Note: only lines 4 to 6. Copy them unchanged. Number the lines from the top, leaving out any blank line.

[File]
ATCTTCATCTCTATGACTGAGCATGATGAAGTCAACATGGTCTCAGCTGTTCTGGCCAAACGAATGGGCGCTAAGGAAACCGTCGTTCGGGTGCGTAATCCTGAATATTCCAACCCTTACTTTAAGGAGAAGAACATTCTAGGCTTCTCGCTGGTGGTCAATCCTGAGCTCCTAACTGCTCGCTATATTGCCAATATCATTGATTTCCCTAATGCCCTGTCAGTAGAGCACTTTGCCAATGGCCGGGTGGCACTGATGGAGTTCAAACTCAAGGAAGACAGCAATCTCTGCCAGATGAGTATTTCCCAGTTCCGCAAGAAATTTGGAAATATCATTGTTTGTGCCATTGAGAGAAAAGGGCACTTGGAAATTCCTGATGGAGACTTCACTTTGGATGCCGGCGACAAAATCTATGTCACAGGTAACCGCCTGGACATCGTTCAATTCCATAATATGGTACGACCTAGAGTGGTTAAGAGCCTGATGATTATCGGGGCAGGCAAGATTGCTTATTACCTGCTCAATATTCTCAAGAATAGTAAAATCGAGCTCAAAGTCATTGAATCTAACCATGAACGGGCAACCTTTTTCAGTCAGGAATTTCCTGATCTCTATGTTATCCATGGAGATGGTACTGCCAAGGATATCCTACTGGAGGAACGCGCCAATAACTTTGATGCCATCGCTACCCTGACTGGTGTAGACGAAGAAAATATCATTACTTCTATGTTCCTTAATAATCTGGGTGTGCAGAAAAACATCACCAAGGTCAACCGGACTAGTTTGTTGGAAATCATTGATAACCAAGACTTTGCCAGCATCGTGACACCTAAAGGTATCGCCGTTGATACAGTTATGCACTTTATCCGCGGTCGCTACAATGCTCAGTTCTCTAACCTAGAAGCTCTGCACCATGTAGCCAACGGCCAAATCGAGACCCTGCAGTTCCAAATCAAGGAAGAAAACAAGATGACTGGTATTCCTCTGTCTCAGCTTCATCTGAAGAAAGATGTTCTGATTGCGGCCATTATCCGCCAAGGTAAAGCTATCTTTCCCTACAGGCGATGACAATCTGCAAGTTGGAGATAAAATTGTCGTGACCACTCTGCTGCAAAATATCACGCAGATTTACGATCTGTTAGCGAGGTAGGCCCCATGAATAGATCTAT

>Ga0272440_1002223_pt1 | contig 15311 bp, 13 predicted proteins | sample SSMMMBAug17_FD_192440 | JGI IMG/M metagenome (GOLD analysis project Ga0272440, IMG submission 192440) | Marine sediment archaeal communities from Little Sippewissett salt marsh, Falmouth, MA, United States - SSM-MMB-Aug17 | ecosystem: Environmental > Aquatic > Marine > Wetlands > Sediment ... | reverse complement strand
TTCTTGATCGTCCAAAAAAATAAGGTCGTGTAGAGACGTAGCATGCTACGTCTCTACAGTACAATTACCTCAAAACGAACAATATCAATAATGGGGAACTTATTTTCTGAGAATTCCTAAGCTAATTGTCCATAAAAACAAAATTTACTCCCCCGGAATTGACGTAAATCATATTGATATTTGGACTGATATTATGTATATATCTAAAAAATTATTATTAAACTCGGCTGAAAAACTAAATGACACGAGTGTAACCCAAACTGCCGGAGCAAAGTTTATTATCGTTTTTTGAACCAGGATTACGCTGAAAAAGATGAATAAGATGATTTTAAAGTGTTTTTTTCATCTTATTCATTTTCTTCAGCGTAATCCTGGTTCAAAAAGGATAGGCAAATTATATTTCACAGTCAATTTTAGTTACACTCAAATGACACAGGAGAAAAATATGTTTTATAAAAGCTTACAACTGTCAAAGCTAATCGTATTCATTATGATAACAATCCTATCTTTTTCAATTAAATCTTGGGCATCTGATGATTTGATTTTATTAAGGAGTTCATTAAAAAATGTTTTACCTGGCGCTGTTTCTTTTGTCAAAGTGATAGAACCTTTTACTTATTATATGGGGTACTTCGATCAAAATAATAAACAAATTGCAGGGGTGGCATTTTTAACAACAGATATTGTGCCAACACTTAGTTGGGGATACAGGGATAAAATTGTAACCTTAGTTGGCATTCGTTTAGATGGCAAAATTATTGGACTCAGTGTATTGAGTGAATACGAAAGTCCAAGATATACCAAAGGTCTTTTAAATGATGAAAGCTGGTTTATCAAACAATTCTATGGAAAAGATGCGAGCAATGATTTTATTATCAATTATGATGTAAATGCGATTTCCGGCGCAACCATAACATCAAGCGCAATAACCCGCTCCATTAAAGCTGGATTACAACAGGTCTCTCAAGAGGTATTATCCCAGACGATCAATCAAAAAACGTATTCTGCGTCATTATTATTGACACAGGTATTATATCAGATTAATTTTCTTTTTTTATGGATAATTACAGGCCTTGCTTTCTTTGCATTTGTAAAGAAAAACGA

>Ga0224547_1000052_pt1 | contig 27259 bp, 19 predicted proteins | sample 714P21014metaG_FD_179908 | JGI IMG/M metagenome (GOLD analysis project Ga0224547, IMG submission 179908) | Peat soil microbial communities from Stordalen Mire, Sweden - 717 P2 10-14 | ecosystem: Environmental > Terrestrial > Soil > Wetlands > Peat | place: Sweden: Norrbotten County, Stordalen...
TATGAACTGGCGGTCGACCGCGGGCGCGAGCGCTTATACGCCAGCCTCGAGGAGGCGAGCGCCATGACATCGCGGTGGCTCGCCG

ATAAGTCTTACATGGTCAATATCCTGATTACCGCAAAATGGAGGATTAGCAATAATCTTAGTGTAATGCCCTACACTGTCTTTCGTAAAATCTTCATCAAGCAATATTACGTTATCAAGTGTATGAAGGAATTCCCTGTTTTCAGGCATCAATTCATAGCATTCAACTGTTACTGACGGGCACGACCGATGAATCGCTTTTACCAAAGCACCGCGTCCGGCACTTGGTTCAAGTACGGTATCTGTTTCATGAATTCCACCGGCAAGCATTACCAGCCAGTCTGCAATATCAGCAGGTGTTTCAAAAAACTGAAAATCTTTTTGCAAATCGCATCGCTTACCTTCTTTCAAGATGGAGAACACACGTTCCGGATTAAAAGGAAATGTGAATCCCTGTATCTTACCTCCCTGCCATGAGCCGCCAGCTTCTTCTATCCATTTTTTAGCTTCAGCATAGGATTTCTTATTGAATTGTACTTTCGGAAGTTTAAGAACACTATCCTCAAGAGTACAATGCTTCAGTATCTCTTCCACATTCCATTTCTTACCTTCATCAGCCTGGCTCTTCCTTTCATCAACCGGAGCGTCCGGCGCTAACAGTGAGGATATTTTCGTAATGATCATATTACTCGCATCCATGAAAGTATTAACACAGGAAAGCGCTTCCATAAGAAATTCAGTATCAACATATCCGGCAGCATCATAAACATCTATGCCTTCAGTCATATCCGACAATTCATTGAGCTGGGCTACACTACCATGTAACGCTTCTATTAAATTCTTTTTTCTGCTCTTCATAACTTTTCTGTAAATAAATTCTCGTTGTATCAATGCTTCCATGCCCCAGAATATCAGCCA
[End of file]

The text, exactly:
>Ga0224547_1000052_pt1 | contig 27259 bp, 19 predicted proteins | sample 714P21014metaG_FD_179908 | JGI IMG/M metagenome (GOLD analysis project Ga0224547, IMG submission 179908) | Peat soil microbial communities from Stordalen Mire, Sweden - 717 P2 10-14 | ecosystem: Environmental > Terrestrial > Soil > Wetlands > Peat | place: Sweden: Norrbotten County, Stordalen...
TATGAACTGGCGGTCGACCGCGGGCGCGAGCGCTTATACGCCAGCCTCGAGGAGGCGAGCGCCATGACATCGCGGTGGCTCGCCG

ATAAGTCTTACATGGTCAATATCCTGATTACCGCAAAATGGAGGATTAGCAATAATCTTAGTGTAATGCCCTACACTGTCTTTCGTAAAATCTTCATCAAGCAATATTACGTTATCAAGTGTATGAAGGAATTCCCTGTTTTCAGGCATCAATTCATAGCATTCAACTGTTACTGACGGGCACGACCGATGAATCGCTTTTACCAAAGCACCGCGTCCGGCACTTGGTTCAAGTACGGTATCTGTTTCATGAATTCCACCGGCAAGCATTACCAGCCAGTCTGCAATATCAGCAGGTGTTTCAAAAAACTGAAAATCTTTTTGCAAATCGCATCGCTTACCTTCTTTCAAGATGGAGAACACACGTTCCGGATTAAAAGGAAATGTGAATCCCTGTATCTTACCTCCCTGCCATGAGCCGCCAGCTTCTTCTATCCATTTTTTAGCTTCAGCATAGGATTTCTTATTGAATTGTACTTTCGGAAGTTTAAGAACACTATCCTCAAGAGTACAATGCTTCAGTATCTCTTCCACATTCCATTTCTTACCTTCATCAGCCTGGCTCTTCCTTTCATCAACCGGAGCGTCCGGCGCTAACAGTGAGGATATTTTCGTAATGATCATATTACTCGCATCCATGAAAGTATTAACACAGGAAAGCGCTTCCATAAGAAATTCAGTATCAACATATCCGGCAGCATCATAAACATCTATGCCTTCAGTCATATCCGACAATTCATTGAGCTGGGCTACACTACCATGTAACGCTTCTATTAAATTCTTTTTTCTGCTCTTCATAACTTTTCTGTAAATAAATTCTCGTTGTATCAATGCTTCCATGCCCCAGAATATCAGCCA